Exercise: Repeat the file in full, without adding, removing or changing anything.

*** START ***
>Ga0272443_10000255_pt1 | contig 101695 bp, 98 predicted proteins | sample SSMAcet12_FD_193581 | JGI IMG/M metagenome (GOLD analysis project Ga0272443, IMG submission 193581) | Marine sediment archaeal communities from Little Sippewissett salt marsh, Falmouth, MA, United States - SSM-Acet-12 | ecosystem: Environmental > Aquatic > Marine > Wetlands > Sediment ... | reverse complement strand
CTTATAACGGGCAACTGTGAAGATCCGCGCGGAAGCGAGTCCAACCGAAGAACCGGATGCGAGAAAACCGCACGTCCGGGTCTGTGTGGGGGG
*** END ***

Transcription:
>Ga0272443_10000255_pt1 | contig 101695 bp, 98 predicted proteins | sample SSMAcet12_FD_193581 | JGI IMG/M metagenome (GOLD analysis project Ga0272443, IMG submission 193581) | Marine sediment archaeal communities from Little Sippewissett salt marsh, Falmouth, MA, United States - SSM-Acet-12 | ecosystem: Environmental > Aquatic > Marine > Wetlands > Sediment ... | reverse complement strand
CTTATAACGGGCAACTGTGAAGATCCGCGCGGAAGCGAGTCCAACCGAAGAACCGGATGCGAGAAAACCGCACGTCCGGGTCTGTGTGGGGGG